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Thursday, November 18, 2010

Why So Many Black Males Drop Out Of School

In the age of Barack Obama, the first African-American President, the dropout rate among black males is 70 percent in cities like New York, Detroit, and Philadelphia and over fifty percent nationwide. While each brother who drops out has his own reason for leaving school, I’m gonna break down some of the reasons why so many brothers feel like they have to leave school before they get their diplomas.

As a brother who struggled through Middle School and High School, I can tell readers attending classes from Middle School onward in the inner-city is a game of survival. It’s hard for brothers to concentrate on studies when they have to navigate a war zone of thugs, gangstas, pedophiles, and drug dealers. In this hostile environment black males receive no support from apathetic faculty who practice a policy of Resentment, Resistance and Racism towards them. Nor do they receive support at home from indifferent parents and family members who see no value in an education in their son’s lives.

The main reason many black males quit school is because they don’t feel safe. Even with metal detectors and an army of security guards, most middle and high schools are still a danger zone full of predators. Drug dealers and street hoods prowl the streets around the school grounds terrorizing young brothers trying to get an education. Gangs like the Crips, and Bloods intimidate and harass young brothers in their recruitment efforts in and out of school. Sometimes these criminals work with school security to sneak weapons and drugs into school buildings through side doors and windows. Vulnerable brothers targeted by these thugs suffer silently and feel powerless because they can’t get any help from indifferent counselors, deans, and angry parents who enforce rules on them for defending themselves but do nothing to discipline predators who harass them. Feeling trapped in a hostile environment most young black males either join the gangs who bully them for protection or drop out to avoid being confronted by them.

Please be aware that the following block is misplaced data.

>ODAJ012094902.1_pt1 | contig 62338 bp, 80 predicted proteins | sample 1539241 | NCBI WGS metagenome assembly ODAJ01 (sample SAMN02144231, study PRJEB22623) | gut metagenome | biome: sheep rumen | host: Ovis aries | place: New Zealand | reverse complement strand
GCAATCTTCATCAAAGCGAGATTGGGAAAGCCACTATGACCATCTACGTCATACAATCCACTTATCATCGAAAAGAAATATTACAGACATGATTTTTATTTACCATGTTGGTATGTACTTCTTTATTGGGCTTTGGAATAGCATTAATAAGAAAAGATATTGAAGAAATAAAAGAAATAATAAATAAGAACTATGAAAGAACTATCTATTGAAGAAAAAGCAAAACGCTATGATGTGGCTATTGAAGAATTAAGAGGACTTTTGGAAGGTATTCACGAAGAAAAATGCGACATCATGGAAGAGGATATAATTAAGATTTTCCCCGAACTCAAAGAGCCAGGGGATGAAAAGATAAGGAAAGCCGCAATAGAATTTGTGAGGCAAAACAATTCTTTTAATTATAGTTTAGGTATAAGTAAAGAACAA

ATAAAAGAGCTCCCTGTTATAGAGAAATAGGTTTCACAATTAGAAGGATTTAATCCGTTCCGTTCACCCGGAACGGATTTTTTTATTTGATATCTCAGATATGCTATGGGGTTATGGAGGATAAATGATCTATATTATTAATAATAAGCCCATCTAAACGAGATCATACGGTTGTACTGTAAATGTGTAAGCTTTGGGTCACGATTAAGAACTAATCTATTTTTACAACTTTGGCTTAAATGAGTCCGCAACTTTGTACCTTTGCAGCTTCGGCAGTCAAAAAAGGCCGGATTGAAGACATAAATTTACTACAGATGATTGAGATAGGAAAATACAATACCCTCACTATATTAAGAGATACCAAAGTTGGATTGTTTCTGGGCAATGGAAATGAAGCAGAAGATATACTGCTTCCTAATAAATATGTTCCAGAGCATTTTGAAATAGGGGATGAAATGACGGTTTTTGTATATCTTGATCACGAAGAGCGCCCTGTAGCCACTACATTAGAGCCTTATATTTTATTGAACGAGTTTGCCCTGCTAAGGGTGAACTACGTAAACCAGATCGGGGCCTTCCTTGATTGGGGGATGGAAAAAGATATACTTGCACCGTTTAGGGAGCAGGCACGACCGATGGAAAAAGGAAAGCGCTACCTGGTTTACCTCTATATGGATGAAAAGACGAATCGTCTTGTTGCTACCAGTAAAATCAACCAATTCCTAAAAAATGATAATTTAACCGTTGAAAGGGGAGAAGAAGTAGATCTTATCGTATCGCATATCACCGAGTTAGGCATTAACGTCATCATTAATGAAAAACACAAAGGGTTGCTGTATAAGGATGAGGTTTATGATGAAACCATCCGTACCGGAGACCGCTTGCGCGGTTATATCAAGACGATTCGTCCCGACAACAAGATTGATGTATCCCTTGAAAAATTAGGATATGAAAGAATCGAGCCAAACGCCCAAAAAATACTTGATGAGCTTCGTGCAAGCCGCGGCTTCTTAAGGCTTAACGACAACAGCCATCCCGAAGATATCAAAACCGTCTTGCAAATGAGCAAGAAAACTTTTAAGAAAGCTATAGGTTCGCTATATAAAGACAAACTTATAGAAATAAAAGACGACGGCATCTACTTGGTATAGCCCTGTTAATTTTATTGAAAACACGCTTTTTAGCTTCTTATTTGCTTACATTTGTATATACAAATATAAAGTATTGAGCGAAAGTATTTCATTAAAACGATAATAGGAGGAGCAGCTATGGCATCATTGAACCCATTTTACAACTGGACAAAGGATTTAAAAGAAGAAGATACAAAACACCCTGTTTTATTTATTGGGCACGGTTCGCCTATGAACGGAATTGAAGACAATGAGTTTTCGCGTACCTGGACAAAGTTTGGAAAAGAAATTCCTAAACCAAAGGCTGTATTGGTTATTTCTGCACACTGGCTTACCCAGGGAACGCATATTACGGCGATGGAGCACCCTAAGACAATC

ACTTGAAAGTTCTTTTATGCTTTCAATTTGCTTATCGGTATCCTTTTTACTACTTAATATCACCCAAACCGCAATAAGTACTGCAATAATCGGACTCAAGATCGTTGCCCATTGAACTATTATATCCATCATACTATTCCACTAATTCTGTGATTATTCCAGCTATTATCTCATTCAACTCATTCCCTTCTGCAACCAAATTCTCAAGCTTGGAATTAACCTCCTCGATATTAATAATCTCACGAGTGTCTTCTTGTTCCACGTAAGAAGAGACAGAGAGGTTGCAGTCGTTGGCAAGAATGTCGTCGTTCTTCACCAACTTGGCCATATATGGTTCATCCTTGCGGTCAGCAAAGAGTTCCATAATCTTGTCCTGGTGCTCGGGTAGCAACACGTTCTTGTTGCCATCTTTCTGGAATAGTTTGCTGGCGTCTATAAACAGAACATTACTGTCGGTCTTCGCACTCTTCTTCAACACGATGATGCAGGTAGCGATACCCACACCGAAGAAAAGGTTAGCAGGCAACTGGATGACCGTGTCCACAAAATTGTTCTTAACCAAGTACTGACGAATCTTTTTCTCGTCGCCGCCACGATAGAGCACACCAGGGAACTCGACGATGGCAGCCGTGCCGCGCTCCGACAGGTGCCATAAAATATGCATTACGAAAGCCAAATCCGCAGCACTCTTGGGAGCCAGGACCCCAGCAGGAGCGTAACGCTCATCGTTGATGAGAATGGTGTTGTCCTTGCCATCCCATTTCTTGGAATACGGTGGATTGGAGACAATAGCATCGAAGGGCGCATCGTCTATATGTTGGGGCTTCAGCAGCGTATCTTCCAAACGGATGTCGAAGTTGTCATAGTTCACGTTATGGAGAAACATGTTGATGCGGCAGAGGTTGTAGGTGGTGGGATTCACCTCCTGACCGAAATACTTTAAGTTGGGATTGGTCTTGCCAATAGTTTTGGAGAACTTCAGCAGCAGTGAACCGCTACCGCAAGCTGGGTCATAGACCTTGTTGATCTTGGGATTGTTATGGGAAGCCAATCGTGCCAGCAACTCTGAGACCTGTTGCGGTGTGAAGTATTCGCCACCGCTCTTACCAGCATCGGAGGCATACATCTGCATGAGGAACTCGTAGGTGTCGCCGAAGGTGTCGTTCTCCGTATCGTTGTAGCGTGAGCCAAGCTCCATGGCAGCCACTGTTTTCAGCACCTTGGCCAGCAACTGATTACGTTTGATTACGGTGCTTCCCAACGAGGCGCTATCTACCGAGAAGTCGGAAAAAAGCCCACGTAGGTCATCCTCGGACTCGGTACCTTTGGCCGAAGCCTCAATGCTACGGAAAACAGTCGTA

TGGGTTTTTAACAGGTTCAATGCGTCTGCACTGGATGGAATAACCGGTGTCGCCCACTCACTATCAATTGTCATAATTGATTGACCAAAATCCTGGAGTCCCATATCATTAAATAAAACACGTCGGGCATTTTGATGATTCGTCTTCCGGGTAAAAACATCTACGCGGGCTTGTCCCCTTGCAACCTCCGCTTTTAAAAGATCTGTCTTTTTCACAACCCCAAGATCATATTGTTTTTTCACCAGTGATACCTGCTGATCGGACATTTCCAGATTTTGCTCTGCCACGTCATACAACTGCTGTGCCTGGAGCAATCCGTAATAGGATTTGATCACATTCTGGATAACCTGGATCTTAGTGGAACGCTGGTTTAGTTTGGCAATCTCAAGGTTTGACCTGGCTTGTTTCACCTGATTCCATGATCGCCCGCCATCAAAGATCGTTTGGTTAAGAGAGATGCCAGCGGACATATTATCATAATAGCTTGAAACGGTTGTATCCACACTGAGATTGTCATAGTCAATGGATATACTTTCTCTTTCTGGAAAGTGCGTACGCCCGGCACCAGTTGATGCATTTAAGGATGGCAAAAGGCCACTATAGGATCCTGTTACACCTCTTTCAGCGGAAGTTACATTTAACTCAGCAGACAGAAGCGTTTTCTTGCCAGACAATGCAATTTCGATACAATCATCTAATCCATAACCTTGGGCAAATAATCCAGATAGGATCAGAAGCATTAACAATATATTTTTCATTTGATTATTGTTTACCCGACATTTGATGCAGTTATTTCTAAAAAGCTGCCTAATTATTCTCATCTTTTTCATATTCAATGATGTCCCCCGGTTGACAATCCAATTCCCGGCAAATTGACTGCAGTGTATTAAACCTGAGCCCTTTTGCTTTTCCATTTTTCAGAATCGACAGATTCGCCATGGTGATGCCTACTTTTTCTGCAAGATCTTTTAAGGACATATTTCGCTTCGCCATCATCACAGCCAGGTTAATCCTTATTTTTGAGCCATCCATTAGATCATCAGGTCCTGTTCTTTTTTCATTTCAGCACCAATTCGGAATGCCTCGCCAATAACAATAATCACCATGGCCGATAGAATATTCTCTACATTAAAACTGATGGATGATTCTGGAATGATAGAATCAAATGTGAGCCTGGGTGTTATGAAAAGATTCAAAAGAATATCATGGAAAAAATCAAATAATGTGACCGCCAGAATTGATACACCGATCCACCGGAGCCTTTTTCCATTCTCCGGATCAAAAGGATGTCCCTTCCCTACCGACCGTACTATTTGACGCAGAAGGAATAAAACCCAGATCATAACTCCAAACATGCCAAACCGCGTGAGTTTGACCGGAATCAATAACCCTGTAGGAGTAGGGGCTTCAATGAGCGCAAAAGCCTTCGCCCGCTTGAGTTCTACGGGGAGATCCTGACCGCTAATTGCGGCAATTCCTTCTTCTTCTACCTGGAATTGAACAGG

As they navigate the dangerous hallways to get to class black males receive no support or encouragement in the classroom. On the achievement side of the grading scale, Brothers who do well in school are under constant pressure from their peers to conform to false stereotypes about their black identity by acting ignorant. Mocked by their lost and confused classmates for “Acting White” many young brothers don’t push as hard for academic excellence like their sisters do. Unaware of the historical roots of the impact of education on Black America, many young overachieving brothers follow a false path of “reality” made up of propaganda from the streets and forsake the road to success taken by our Slave ancestors. As brothers try to conform to the false “real” identity of being “Black”, they cut classes, and skip classwork. While they “keep it real” by hanging out with the fellas in the street and the girls on the corners, many wind up so far behind at school that they become frustrated and drop put.

On the other end of the grading spectrum brothers who need extra help to get on grade level are met with cold indifference or hostility from teachers in the classroom. Some teachers have no idea that many black males with poor grades often struggle with learning disabilities like dyslexia, ADHD and literacy issues. As they become more resentful towards black males who have a hard time with their classwork they often respond with resistance by ignoring failing black males, dismissing them, or writing them off. As brothers react to being mistreated by teachers they express their anger by cutting school and being absent for months at a time. Eventually, these brothers become so far behind in their classwork they become discouraged and stop coming to school.